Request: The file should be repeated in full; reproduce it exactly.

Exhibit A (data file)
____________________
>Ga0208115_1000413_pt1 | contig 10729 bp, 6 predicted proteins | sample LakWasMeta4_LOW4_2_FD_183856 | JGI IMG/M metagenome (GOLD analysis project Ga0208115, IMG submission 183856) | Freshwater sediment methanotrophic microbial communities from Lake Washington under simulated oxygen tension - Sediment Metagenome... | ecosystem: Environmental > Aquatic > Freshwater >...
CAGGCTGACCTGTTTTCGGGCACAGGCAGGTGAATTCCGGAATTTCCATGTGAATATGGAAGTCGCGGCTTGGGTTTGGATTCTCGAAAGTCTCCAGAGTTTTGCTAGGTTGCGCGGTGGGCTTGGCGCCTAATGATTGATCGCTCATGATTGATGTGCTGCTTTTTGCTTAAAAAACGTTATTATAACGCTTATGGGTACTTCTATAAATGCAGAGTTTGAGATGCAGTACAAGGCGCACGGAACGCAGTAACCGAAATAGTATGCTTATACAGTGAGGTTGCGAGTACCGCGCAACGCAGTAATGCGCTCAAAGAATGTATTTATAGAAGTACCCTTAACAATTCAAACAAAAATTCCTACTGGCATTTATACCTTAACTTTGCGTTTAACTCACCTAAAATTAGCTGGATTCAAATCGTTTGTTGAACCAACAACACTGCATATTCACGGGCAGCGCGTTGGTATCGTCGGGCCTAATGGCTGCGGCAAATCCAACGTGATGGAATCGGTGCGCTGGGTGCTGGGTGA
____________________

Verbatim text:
>Ga0208115_1000413_pt1 | contig 10729 bp, 6 predicted proteins | sample LakWasMeta4_LOW4_2_FD_183856 | JGI IMG/M metagenome (GOLD analysis project Ga0208115, IMG submission 183856) | Freshwater sediment methanotrophic microbial communities from Lake Washington under simulated oxygen tension - Sediment Metagenome... | ecosystem: Environmental > Aquatic > Freshwater >...
CAGGCTGACCTGTTTTCGGGCACAGGCAGGTGAATTCCGGAATTTCCATGTGAATATGGAAGTCGCGGCTTGGGTTTGGATTCTCGAAAGTCTCCAGAGTTTTGCTAGGTTGCGCGGTGGGCTTGGCGCCTAATGATTGATCGCTCATGATTGATGTGCTGCTTTTTGCTTAAAAAACGTTATTATAACGCTTATGGGTACTTCTATAAATGCAGAGTTTGAGATGCAGTACAAGGCGCACGGAACGCAGTAACCGAAATAGTATGCTTATACAGTGAGGTTGCGAGTACCGCGCAACGCAGTAATGCGCTCAAAGAATGTATTTATAGAAGTACCCTTAACAATTCAAACAAAAATTCCTACTGGCATTTATACCTTAACTTTGCGTTTAACTCACCTAAAATTAGCTGGATTCAAATCGTTTGTTGAACCAACAACACTGCATATTCACGGGCAGCGCGTTGGTATCGTCGGGCCTAATGGCTGCGGCAAATCCAACGTGATGGAATCGGTGCGCTGGGTGCTGGGTGA